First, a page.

Specialty roasters can easily sell or give away the chaff collected during a roast, either to customers or to garden centres. This is a cost-effective and efficient way of repurposing chaff.
Recent research from the Texas A&M Department of Soil and Crop Sciences suggests that chaff could potentially rival peat moss (a nonrenewable resource) as a root zone mix, too. Root zone mix is a product popularly used on turfs and landscapes.
In 2019, Ford Motors and McDonald’s announced a partnership to reuse chaff collected from a McDonald’s roasted coffee supplier to make car parts, such as headlamp components.
A biomaterial technology company uses a patented process to combine the chaff with resins, plastics, and additives in a high-temperature, low-oxygen environment. This produces pellets that can be shaped into lightweight components that have better heat properties than plastic ones. Not only does this reuse chaff that might otherwise go to landfill, it also helps reduce the energy involved in producing brand new plastic products.
While chaff left on roast coffee doesn’t taste good, it’s been repurposed into edible products by a number of roasters. For example, New Zealand coffee company Kōkako uses it as an ice cream topping, while instant coffee company Waka uses it to make cascara syrup.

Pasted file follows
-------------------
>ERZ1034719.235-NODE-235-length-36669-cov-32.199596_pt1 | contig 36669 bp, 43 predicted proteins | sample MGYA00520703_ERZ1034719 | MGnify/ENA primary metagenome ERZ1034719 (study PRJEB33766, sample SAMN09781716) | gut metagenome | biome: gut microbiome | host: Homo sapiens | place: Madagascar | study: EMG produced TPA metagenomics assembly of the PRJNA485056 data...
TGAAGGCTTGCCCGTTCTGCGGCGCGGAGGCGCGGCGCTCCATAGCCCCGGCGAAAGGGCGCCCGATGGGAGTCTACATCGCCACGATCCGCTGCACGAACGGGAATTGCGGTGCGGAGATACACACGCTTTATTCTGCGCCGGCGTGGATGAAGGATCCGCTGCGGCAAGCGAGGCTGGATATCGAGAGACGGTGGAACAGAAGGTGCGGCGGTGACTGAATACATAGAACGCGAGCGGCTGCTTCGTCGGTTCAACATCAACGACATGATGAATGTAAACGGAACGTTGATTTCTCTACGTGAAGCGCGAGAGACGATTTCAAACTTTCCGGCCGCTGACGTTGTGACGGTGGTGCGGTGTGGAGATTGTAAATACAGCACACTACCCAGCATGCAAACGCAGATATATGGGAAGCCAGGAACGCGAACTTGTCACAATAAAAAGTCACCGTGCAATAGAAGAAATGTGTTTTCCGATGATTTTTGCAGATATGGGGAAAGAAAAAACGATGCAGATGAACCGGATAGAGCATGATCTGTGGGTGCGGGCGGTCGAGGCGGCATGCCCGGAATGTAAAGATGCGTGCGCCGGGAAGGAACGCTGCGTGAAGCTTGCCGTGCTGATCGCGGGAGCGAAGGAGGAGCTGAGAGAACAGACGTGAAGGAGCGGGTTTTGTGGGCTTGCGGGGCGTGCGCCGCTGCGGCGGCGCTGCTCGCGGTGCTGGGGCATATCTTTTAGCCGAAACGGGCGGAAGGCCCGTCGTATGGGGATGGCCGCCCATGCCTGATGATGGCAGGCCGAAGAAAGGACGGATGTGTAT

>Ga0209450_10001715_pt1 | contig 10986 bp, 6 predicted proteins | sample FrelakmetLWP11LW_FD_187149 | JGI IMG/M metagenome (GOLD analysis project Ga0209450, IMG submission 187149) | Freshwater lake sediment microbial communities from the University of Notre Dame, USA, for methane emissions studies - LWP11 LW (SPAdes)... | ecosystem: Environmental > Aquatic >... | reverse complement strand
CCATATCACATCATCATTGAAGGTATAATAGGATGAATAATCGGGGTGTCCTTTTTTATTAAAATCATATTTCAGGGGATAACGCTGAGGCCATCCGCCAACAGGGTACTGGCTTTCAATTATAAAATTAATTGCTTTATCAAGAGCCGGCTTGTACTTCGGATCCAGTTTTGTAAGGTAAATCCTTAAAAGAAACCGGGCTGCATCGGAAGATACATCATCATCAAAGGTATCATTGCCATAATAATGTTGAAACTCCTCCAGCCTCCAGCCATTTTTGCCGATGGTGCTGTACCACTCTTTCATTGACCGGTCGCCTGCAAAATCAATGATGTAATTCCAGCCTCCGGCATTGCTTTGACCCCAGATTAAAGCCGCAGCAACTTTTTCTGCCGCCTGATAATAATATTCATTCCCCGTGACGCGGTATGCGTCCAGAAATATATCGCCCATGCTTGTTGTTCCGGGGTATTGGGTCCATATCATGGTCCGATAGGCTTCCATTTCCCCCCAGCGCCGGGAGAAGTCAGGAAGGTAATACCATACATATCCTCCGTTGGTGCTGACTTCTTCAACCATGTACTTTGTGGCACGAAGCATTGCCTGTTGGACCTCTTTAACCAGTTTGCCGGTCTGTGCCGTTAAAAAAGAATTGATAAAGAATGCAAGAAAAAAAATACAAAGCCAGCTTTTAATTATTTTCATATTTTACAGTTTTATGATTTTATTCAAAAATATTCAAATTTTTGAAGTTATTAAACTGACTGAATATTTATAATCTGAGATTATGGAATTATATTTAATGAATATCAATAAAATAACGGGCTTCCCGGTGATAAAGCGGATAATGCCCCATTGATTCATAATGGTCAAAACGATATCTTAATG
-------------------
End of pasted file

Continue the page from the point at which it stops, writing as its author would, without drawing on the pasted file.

While only a small number of roasters currently reuse chaff this way, it could all soon change. One study suggests that it may hold significant value as a health supplement.
Research carried out by the University of Illinois College of Agricultural, Consumer and Environmental Sciences suggests that two of chaff’s phenolic compounds (gallic and protocatechuic acid) could reduce glucose absorption and insulin sensitivity in type-2 diabetes sufferers.
The heating of homes and buildings consumes a significant amount of energy. However, chaff is a good alternative to nonrenewable fuel sources like wood and petrol. Rounton Coffee Roasters, for example, collect it and compact it into briquettes that can be used to fuel fires.
Because of its high calorie content it will burn for longer, producing less toxic fumes while it does so. It will also produce less ash and create a pleasant aroma while burning.
Some companies have experimented compacting chaff into pellets and using it to smoke foods or as smoker fuel for beekeepers.
For specialty roasters, repurposing chaff is an important part of working towards a circular economy and reducing the environmental impact of the coffee supply chain. What would otherwise go to landfill and emit methane gas can instead be put to use for a range of other products, from compost to car parts.
At MTPak Coffee, one of our central aims is to help specialty roasters operate more sustainably. That’s why we offer a selection of fully recyclable, biodegradable, and compostable coffee pouches that can be customised with recyclable components and low VOC water-based inks.
For information on our sustainable coffee packaging, contact our team.